Home > News & Seminars > Articles & Alerts > 2010 Articles & Alerts > For Hodgson Russ Client, Immediate Deductions Found Allowable for Sales-Based Royalties
March 30, 2010
In Robinson Knife Manufacturing Co., Inc. v. Commissioner, the U.S. Court of Appeals for the Second Circuit agreed with Hodgson Russ’s client's position that royalty payments for using licensed trademarks in connection with sales of kitchen tools were immediately deductible. The court noted that the position taken by the IRS and the U.S. Tax Court would result in exactly the problem Congress enacted uniform capitalization rules under Internal Revenue Code Section 263A to fix.
Under the court's decision, where a producer's royalty payments are (1) calculated as a percentage of sales revenue from inventory and (2) are incurred only upon the sale of that inventory, they are immediately deductible. The court's decision, which is binding in the Second Circuit, provides legal authority for taxpayers and presents litigation risks for the IRS outside of the Second Circuit.
Treasury has repeatedly identified issuing regulations on the treatment of sales-based royalties as a priority project. If Treasury does issue such regulations, their validity would be subject to judicial review. Also, IRS interpretation of the regulations in specific cases would be subject to review. In Robinson, the Second Circuit determined that the interpretation of a relevant regulation by the IRS and the Tax Court was contrary to its plain meaning.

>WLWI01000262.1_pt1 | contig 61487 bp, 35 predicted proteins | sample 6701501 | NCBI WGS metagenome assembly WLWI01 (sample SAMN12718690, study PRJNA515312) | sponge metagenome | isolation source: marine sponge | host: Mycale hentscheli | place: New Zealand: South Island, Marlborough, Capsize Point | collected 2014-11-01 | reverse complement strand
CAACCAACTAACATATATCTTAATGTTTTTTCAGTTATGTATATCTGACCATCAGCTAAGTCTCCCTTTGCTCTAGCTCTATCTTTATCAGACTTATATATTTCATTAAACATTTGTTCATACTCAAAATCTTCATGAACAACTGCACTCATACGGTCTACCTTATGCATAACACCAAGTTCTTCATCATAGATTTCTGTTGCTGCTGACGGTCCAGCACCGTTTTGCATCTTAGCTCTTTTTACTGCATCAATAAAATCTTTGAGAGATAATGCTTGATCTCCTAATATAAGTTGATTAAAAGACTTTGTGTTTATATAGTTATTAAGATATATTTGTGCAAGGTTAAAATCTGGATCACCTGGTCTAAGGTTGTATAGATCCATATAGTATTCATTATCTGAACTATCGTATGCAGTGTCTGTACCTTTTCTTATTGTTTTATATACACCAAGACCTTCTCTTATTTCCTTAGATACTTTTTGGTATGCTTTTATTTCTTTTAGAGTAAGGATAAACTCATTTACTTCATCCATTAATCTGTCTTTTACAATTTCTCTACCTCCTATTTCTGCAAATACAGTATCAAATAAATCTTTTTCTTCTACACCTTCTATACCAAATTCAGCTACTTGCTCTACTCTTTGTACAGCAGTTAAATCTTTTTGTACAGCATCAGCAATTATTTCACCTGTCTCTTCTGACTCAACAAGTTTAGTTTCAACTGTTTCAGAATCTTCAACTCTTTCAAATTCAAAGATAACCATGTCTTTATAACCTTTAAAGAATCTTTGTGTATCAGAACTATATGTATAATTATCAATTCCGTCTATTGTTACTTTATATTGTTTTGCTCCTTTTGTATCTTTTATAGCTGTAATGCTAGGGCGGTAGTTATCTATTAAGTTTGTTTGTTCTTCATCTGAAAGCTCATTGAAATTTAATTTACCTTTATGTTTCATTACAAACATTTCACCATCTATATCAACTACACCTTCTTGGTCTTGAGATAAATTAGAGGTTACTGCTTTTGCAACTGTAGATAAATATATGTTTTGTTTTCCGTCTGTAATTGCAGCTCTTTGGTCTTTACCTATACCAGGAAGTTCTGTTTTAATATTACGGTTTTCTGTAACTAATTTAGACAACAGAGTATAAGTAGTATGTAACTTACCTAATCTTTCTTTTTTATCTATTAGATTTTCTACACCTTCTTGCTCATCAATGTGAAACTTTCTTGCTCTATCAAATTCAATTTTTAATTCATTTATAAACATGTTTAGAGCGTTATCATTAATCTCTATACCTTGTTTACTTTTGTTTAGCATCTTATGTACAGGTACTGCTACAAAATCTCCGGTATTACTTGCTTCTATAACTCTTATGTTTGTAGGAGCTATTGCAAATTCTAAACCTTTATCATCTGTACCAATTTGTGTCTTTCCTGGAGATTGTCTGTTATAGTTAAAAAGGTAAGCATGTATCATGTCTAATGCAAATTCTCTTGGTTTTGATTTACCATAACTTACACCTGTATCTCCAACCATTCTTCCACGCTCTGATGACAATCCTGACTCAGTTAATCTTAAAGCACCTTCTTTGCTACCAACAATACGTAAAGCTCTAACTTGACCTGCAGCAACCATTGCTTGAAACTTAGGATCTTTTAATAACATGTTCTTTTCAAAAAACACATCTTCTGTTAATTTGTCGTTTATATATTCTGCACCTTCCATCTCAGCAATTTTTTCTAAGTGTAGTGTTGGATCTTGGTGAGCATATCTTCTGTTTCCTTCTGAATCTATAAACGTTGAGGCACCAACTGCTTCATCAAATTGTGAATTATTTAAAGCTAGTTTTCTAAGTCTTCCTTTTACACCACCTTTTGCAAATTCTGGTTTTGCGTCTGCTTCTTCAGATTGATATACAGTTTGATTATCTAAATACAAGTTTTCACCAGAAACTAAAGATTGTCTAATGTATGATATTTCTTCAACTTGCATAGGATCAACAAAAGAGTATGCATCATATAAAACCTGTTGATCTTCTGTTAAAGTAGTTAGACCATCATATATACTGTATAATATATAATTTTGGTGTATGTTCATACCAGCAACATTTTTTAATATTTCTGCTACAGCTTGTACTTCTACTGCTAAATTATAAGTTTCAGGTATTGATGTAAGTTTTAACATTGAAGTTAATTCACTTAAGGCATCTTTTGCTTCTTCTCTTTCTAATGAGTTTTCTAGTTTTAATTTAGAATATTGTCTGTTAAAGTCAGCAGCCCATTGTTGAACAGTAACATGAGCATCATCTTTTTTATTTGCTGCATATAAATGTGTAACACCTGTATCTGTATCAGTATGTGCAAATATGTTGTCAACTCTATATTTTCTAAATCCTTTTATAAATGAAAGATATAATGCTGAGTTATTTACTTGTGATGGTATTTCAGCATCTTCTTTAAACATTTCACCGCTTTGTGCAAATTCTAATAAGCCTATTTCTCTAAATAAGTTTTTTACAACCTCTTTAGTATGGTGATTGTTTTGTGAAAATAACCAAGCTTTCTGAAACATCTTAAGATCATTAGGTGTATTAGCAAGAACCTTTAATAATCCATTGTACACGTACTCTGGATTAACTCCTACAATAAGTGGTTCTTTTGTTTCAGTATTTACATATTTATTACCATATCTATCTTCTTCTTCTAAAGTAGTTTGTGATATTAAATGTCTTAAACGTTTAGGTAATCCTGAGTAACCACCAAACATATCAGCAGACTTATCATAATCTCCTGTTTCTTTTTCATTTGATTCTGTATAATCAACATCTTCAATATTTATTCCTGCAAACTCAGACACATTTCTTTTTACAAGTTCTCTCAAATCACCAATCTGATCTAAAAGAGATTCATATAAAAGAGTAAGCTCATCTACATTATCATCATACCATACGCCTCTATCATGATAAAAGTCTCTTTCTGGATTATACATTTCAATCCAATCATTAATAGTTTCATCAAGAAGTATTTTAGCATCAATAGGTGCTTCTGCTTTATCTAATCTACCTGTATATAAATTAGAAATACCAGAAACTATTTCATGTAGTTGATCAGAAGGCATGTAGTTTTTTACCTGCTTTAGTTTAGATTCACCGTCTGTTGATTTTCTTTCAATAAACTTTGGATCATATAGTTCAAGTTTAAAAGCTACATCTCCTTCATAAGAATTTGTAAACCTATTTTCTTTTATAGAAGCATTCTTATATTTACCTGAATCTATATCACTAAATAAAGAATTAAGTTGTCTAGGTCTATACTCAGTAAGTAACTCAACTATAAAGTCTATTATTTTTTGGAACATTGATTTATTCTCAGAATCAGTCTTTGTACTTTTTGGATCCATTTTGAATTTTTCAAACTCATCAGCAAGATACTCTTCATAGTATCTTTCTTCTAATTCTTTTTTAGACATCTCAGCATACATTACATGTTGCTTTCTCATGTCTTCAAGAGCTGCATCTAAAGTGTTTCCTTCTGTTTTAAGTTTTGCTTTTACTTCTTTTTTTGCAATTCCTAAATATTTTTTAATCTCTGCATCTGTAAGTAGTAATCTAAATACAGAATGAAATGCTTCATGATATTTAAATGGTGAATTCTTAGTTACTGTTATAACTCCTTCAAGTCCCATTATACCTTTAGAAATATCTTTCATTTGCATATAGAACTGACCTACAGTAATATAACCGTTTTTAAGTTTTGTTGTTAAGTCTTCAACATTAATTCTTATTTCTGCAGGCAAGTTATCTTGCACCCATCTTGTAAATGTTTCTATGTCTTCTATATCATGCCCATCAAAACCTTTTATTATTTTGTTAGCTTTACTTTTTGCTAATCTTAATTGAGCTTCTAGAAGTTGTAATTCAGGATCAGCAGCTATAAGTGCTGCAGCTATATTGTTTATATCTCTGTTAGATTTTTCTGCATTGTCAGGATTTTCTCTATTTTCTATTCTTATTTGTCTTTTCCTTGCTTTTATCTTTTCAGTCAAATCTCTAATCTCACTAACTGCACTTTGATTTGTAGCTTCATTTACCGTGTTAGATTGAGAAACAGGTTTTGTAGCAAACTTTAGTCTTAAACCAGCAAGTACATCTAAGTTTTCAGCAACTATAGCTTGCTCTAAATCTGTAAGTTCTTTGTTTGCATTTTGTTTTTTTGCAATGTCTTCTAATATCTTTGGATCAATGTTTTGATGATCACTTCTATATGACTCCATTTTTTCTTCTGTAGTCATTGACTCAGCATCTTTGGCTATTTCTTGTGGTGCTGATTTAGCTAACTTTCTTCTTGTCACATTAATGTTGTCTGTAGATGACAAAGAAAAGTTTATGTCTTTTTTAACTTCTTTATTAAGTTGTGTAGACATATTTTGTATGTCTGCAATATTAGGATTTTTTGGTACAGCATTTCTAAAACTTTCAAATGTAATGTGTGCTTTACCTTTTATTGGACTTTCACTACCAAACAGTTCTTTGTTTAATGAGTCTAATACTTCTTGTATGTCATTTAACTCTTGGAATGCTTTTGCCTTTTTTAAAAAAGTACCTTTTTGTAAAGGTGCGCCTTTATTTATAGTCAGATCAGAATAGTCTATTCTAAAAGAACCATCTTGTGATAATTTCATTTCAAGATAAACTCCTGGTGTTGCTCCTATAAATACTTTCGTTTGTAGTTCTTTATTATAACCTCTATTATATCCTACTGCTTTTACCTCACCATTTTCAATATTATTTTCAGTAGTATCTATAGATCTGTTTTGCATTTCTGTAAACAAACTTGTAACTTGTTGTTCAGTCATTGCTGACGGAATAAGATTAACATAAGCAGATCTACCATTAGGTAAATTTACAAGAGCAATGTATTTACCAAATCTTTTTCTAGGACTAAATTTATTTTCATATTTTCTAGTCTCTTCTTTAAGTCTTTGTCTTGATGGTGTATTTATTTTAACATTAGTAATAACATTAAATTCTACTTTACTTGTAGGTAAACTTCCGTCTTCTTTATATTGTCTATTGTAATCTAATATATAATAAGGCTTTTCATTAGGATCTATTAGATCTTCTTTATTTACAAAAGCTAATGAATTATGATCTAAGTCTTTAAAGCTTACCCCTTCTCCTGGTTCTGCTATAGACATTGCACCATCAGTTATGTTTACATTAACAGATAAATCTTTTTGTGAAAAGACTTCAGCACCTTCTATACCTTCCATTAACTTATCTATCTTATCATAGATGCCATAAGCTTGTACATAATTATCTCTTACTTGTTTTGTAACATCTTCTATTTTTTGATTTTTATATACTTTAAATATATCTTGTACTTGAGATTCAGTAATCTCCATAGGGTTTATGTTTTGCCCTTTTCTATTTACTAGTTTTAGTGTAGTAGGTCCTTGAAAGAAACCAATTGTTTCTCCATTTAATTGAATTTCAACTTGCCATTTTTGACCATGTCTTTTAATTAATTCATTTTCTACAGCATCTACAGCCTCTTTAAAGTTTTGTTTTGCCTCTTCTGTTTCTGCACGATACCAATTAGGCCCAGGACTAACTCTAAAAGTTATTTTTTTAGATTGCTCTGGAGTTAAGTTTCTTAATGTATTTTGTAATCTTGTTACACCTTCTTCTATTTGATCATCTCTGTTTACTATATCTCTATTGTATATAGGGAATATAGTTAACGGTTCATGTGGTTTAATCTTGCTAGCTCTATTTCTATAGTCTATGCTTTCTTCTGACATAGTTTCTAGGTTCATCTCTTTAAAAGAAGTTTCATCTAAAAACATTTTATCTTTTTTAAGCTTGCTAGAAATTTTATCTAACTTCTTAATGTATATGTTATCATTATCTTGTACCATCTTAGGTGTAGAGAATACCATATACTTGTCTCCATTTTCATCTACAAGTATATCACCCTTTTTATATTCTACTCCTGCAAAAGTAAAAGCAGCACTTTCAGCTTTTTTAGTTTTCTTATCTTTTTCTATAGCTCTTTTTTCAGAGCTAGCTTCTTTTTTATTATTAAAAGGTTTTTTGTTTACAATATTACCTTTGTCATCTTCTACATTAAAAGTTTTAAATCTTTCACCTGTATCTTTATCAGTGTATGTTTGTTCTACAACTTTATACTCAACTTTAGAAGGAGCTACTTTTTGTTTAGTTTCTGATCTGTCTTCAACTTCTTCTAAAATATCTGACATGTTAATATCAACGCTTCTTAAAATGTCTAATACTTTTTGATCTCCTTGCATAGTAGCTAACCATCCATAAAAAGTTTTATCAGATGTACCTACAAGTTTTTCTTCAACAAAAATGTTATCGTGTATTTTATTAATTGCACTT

If the court had agreed with the IRS and the Tax Court that Robinson’s royalty payments were not immediately deductible, the company would have been required to capitalize the costs by adding them to inventory. Some of the costs would have been capitalized to ending inventory and deductible only in later tax years. As a result, even though Robinson's royalty costs were based on sales of kitchen tools, and kitchen tools sold were clearly not in ending inventory, Robinson would have been required to capitalize the costs.
Any business that incurs sales-based royalties should consider the possible application of the court’s holding that sales-based royalties that meet the requirements in the court’s decision are immediately deductible.
Robinson was represented by a Hodgson Russ team led by Alice A. Joseffer, head of the firm’s Tax Dispute Resolution Practice Group, and Robert J. Lane, Jr., who leads the Business Litigation Practice Group.